- Date acquired: 10th June 2016
- Distance done: 1098 km
- Fuel efficiency: 25-32 kpl
Get astride the Mojo blindfolded and you’ll be forgiven for assuming that it’s a Diavel on a diet. The rake given by those sexy, gilded Paioli shocks stretches ahead like the never ending hood of an Oldsmobile, while the twin eyed head unit is as large as a T-Rex’s severed head. The fuel tank is bigger than your average water geyser, and the steely mid-section is bigger than a Megalodon’s (a pre-historic, gigantic predator shark) teeth. Even the front massive front brake rotor looks like its straight off Xena’s Chakram.
A big, black, hulking motorcycle with twin headlamps and LED eyebrows is sure to grab eyeballs, which is a bit of a no-brainer. Somewhere between all the gargantuan bodywork lies the small opening to a cave that houses the engine – a 294.7 cc, liquid cooled, single cylinder engine that delivers 26.82 bhp at 8,000 RPM and 30 Nm of torque at 5,500 RPM. No matter how much time Mahindra spent developing and testing this motorcycle, it’s been worth it mostly because of that motor.
Yes, it’s sweet. It’ not an atom bomb in the performance stakes, but in the Mojo has a nice laid back yet reasonably potent punch that befits its beefy appearance somewhat. I would have loved a bit more pulling potency, but considering the specifications and the 170+ kg weight, the Mojo does roll well. What I absolutely love is the utter refinement of the engine – give it a handful of twist, and the motor sings all the way to a 9,000 rpm redline, with no vibrations creeping in through the pegs or handlebars.
You might want to upshift early and enjoy the meat of the power band though, which lies between 4000-6,000 revs. It’s the polar opposite of the KTM Duke with its creamy power delivery, so do not expect neck snapping thrust, or an on-off, snappy response. Instead, there’s an easy going, torque happy nature that’s really enjoyable for those who like their bikes heavy and torque-laden once gotten used to. Even when it does considerable speeds (you can expect it to nudge 150 kph), the Mojo is rock stable in a straight line, and the vibrations remain pleasantly inconspicuous by their absence. For highway cruising, the Mojo with its size, weight, that solid suspension and those wide, sticky tyres feels unshakeable.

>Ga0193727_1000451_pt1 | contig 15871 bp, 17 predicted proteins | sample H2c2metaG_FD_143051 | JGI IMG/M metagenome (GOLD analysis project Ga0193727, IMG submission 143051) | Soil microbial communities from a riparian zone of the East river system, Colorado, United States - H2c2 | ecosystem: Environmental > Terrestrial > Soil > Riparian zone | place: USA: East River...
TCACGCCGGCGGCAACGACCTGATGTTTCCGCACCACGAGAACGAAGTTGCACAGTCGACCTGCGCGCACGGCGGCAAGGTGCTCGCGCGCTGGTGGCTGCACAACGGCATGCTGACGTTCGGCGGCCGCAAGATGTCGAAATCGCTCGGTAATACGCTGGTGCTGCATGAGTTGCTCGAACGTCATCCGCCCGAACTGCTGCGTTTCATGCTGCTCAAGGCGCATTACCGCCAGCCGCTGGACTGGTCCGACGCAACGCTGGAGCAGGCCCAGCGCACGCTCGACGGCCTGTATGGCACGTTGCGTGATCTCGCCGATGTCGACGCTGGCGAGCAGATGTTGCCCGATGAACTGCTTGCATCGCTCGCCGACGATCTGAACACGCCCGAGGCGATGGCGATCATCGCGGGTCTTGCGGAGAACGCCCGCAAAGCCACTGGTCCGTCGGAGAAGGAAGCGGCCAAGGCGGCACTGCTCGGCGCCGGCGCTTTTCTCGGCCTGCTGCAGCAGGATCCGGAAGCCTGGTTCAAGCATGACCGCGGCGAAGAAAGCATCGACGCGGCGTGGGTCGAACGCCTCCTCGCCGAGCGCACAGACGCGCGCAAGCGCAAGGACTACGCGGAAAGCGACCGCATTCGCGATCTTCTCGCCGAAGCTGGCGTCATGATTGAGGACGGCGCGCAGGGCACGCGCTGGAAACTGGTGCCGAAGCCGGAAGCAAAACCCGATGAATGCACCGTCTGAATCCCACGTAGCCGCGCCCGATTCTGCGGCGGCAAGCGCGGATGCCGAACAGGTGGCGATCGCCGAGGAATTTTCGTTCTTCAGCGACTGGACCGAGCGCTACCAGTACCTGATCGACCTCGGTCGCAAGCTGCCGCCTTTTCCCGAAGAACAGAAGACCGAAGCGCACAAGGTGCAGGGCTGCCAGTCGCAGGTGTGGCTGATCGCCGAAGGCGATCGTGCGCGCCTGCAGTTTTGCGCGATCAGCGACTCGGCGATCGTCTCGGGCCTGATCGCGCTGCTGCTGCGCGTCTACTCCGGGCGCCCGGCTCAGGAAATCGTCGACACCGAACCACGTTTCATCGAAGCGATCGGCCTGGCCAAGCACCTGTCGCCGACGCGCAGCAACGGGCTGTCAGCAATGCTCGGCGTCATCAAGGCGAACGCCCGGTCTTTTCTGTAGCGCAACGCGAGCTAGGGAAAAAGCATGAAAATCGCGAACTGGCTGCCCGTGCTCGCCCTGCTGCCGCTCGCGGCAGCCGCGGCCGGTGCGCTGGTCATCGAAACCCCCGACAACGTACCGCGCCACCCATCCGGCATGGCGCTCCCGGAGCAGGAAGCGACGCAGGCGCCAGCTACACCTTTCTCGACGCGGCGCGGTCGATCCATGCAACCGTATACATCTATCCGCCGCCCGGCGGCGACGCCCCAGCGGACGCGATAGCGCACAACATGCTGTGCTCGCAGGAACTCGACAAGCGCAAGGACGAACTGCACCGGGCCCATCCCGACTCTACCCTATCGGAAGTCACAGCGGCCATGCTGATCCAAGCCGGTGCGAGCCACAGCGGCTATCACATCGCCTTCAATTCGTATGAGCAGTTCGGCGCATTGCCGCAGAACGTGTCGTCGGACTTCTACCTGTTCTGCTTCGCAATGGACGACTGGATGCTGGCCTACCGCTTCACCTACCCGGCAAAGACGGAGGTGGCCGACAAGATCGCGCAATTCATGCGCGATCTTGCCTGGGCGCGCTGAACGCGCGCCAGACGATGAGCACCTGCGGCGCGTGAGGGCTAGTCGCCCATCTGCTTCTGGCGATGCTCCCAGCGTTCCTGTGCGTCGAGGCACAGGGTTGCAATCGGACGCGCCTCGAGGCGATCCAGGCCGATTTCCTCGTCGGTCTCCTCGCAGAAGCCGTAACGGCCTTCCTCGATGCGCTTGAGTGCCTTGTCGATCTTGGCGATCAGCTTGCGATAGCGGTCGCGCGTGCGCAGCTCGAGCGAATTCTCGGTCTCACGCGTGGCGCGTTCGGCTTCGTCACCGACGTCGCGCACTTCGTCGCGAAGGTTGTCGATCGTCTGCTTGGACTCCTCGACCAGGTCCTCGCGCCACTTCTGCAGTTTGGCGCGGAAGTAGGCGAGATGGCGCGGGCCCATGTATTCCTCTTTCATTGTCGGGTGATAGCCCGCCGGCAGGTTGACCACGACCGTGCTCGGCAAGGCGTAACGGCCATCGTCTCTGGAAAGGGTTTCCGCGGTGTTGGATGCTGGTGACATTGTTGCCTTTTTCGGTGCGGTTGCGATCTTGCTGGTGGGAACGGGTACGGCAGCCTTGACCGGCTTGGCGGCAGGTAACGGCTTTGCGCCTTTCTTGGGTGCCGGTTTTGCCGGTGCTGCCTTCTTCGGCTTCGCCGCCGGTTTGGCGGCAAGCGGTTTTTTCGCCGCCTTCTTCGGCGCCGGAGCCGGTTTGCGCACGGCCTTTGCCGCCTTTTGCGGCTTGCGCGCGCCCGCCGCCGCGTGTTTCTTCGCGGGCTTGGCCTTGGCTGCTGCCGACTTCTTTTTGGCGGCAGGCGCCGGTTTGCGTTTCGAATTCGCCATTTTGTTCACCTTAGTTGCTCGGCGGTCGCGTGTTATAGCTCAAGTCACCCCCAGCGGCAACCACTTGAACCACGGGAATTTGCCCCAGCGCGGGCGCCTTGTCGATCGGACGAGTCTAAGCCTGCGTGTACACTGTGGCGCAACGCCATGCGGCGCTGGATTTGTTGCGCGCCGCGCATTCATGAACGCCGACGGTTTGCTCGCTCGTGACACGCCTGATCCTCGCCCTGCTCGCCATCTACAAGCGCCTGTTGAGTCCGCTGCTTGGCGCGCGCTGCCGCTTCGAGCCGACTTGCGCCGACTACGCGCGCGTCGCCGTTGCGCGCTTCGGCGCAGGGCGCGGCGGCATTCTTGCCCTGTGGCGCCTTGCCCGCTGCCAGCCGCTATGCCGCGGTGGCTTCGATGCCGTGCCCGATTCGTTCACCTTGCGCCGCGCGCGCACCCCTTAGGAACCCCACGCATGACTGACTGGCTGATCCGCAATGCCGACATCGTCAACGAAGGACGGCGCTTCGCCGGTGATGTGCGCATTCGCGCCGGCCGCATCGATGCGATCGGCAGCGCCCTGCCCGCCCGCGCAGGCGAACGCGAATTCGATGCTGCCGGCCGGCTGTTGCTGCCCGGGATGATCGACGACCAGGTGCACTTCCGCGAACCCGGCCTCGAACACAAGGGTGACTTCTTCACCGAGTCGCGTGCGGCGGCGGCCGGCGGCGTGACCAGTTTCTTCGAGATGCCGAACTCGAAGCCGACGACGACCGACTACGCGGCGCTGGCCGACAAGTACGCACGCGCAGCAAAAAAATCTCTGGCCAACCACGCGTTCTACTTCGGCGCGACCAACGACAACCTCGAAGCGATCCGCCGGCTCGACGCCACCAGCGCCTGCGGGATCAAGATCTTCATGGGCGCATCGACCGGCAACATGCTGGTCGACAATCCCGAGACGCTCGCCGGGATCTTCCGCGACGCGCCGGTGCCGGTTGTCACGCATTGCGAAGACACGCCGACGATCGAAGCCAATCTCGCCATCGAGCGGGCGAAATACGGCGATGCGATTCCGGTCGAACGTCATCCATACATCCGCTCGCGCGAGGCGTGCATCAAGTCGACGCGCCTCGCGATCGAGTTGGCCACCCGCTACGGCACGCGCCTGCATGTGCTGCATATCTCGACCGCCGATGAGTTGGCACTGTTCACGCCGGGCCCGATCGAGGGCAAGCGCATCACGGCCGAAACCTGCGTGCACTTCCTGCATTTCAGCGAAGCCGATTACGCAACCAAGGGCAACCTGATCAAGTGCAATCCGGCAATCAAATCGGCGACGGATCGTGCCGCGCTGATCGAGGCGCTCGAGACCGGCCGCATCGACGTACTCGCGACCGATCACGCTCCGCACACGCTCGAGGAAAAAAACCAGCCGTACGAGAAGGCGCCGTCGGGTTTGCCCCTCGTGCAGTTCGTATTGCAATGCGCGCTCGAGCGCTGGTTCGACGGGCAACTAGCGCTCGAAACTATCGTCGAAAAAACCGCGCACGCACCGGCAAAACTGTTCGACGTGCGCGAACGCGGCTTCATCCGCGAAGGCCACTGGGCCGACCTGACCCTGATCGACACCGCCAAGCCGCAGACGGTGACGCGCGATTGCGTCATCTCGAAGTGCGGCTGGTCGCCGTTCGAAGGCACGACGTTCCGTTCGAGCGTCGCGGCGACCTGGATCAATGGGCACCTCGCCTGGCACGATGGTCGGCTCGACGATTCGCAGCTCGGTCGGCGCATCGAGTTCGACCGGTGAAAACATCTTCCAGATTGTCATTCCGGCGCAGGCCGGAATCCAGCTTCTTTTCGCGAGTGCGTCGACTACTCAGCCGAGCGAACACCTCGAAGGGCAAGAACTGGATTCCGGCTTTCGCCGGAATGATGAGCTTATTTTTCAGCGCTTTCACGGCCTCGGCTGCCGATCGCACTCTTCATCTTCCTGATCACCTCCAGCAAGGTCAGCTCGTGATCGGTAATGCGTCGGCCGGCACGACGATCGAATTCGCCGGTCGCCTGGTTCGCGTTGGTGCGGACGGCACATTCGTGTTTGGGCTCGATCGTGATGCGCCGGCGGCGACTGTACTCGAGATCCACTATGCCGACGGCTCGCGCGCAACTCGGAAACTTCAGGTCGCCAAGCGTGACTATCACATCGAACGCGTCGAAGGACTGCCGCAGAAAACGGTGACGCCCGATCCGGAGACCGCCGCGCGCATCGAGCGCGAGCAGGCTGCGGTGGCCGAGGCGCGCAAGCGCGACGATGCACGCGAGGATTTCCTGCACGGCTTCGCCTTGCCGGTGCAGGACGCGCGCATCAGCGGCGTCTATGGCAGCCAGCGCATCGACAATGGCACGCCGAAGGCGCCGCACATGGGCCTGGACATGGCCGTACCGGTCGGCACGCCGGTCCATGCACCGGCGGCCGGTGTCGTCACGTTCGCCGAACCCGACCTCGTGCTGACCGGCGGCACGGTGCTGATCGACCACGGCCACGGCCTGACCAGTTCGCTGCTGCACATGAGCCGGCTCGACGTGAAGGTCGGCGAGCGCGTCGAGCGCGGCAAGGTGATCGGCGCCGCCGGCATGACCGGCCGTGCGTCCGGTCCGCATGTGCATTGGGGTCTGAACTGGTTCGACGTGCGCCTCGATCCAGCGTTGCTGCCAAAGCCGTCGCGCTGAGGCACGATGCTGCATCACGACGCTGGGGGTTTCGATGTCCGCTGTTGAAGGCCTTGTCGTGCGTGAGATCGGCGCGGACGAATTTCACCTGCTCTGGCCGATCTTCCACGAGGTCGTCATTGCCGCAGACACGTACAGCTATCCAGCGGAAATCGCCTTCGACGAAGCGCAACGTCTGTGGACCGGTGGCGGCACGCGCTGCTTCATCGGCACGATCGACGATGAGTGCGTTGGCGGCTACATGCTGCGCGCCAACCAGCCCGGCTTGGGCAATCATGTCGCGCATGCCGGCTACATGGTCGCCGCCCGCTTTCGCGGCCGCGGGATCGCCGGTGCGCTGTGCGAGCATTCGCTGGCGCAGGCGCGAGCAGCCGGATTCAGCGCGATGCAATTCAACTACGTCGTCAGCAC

Then there’s the exhaust note from those twin pipes. Some might call them pipes overkill on a single-cylinder engine, but the song they sing is worth it. It’s a guttural warble at low engine speeds that rises to deep growl as spanked harder. The best part is however, the lovely pops and crackles you get to hear when you come off the throttle or up shift aggressively. The Mojo’s engine does tend to radiate heat towards your calves a bit in traffic though.
It’s a capable tourer, though we would have liked a bit more firmness in the seat for those really long trips. A windscreen (even if it was offered as an option) and a more sorted riding position would have brought the Mojo closer to justified a ‘perfect tourer’ tag. It’s rather solid built though, and with its heavy build, while it doesn’t change directions like a fly, it is surprisingly maneuverable. Call me weird, but I quite like piloting authoritative, big motorcycles in traffic, rather than a piddling, unstable commuter.
When it comes to tackling tight corners and hairpins, you might want to take it easy. The Mojo isn’t a canyon carver, given its Rolls-Royce like wheelbase and sheer girth. Instead, like the engine, it’s a more easygoing leaner that prefers those long sweeping curves over switchbacks. One of my superbike conditioned colleague unjustifiably smirks at me for my admiration of its languid character, I quite like it. Once you get the rhythm, the long, sweeping corners are quite enjoyable on the Mojo.
Of course, the super sticky Pirelli tires help its cause, though the vice-like grip offered by the soft compound rubber comes at a price. In a span of three days (including more than a few hundred kilometers between Mumbai and Pune), the rear tyre has witnesses two punctures. While the first one was caused by a giant nail, I suspect the second one could be due to the soft compound material, given the unforgiving Indian road conditions. It might lead to a relatively expensive replacement, as the rear tire costs INR 6,000 a pop.
The front disc brakes, although huge, take a bit of a time getting used to. The giant rotor up front doesn’t respond in a progressive, feelsome manner to the lever inputs from the word go. You have to squeeze the lever to unlock the bite, and that took me a about a couple of hours of the bike to get completely accustomed to. Apart from the lack of connect and feel, the 320 mm, J.Juan sourced front setup works just fine to drop the anchors and bring this beast to a halt without any drama, with help from those sticky Pirelli tyres.
The ride quality is brilliant, and the expensive suspension setup takes care of soaking in the bumps like a boss. As for fuel efficiency, I get an acceptable 25-32 km/l, and given the fact that you can hold 100 km/h at a lazy 5,500 rpm, these figures shouldn’t come as a surprise. Anyways, the weather of late hasn’t been the kindest, so I choose to ride the Mojo only at times when I’m planning to venture out of town for a wet therapy on two wheels. Expect the miles to follow soon.